Tuesday, October 4, 2011

AZMEX EXTRA 2 4-10-11


Note: this one getting widespread coverage around the state. Public
comments lean strongly to "put them all in jail"

Bush-era gun probe in Tucson sent guns to traffickers, sources say
By Pete Yost The Associated Press | Posted: Tuesday, October 4, 2011
2:05 pm

WASHINGTON — The federal government under the Bush administration ran
an operation in Tucson that allowed hundreds of guns to be
transferred to suspected arms traffickers — the same tactic that
congressional Republicans have criticized President Barack Obama's
administration for using, two federal law enforcement officials said
Rep. Darrell Issa, R-Calif., Sen. Chuck Grassley, R-Iowa, and other
Republicans have been hammering the Obama Justice Department over the
practice known as "letting guns walk." The congressional target has
been Operation Fast and Furious, which was designed to track small-
time gun buyers at several Phoenix-area gun shops up the chain to
make cases against major weapons traffickers. In the process,
federal agents lost track of many of the more than 2,000 guns linked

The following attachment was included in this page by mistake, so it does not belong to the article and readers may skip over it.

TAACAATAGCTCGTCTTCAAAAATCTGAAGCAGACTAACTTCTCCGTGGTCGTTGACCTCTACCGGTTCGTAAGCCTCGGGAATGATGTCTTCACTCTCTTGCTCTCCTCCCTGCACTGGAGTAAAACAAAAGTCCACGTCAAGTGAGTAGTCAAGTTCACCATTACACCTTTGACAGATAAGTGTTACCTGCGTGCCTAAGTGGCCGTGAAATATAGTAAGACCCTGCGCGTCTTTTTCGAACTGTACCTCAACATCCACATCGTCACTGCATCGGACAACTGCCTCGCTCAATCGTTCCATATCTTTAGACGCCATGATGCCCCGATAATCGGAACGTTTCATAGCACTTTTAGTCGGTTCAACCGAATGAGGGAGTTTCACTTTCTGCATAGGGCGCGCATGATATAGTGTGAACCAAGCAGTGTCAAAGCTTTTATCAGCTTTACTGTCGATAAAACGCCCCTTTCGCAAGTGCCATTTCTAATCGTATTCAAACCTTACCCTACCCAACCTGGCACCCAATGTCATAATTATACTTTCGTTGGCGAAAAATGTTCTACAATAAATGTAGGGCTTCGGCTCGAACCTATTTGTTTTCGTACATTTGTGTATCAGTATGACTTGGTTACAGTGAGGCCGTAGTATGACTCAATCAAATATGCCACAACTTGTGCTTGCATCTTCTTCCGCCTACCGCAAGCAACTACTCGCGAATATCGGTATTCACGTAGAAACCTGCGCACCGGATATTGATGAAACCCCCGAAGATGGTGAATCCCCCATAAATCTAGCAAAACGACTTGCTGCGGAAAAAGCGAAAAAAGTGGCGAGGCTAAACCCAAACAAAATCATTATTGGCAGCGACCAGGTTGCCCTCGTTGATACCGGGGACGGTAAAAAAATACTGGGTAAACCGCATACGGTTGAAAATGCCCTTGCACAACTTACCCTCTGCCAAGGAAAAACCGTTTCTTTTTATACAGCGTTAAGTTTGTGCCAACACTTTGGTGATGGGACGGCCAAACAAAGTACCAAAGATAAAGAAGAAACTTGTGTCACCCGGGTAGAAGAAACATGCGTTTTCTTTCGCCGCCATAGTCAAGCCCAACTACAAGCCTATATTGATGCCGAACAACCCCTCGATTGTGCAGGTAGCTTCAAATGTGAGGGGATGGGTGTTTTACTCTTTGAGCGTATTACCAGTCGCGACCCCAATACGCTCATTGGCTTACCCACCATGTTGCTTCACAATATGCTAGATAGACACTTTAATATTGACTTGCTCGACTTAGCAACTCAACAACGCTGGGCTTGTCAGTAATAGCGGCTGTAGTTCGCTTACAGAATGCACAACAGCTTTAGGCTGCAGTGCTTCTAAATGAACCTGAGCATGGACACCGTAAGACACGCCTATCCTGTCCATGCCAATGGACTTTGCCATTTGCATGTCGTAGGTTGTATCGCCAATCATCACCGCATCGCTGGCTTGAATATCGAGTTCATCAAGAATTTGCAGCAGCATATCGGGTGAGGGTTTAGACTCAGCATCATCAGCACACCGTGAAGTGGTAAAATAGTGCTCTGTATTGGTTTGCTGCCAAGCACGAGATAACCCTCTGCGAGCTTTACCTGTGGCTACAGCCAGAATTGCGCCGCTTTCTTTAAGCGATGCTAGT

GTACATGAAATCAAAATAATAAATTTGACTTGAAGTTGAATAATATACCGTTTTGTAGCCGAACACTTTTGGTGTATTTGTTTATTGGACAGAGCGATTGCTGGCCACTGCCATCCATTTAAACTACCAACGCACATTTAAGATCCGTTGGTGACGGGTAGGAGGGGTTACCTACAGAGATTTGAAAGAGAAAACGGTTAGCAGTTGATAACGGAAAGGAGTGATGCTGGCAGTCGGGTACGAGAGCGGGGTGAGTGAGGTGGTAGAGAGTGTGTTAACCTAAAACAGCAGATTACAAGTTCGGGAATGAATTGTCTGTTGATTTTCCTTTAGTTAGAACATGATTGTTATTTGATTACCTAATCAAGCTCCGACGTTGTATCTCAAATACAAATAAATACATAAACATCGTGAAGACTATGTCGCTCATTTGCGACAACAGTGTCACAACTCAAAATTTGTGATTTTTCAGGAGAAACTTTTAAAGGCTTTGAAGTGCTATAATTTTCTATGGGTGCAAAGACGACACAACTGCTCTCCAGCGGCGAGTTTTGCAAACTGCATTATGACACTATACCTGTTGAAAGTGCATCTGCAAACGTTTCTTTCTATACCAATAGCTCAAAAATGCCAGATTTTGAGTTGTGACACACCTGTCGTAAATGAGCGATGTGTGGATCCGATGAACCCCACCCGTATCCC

to the operation.
When Bush, a Republican, was president, the Bureau of Alcohol,
Tobacco, Firearms and Explosives in Tucson used a similar enforcement
tactic in a program it called Operation Wide Receiver. The fact that
there were two such ATF investigations years apart in separate
administrations raises the possibility that agents in still other
cases may have allowed guns to "walk."
For months, Issa and other Republicans have focused on whether
Attorney General Eric Holder misled Congress, suggesting that he knew
more than he has admitted about Operation Fast and Furious.
On Tuesday, the House Judiciary Committee chairman, Rep. Lamar Smith,
R-Texas, called on Obama to direct the Justice Department to appoint
a special counsel to investigate. Smith suggested that newly released
department documents point to the attorney general knowing about the
Operation Fast and Furious as early as July 2010.
Federal law enforcement officials familiar with the matter say
Operation Wide Receiver began in 2006 after the agency received
information about a suspicious purchase of firearms. The
investigation concluded in 2007 without any charges being filed.
After Obama took office, the Justice Department reviewed Wide
Receiver and discovered that ATF had permitted guns to be transferred
to suspected gun traffickers, according to the officials, who spoke
on condition of anonymity because the practice is under investigation
by Congress and the Justice Department inspector general's office.
In a statement, Grassley, the ranking Republican on the Senate
Judiciary Committee, said that "whether it's Operation Fast and
Furious, Operation Wide Receiver, or both, it's clear that guns were
walked, and people high in the Justice Department knew about it.
There's no excuse for walking guns, and if there are more operations
like this, Congress and the American people need to know."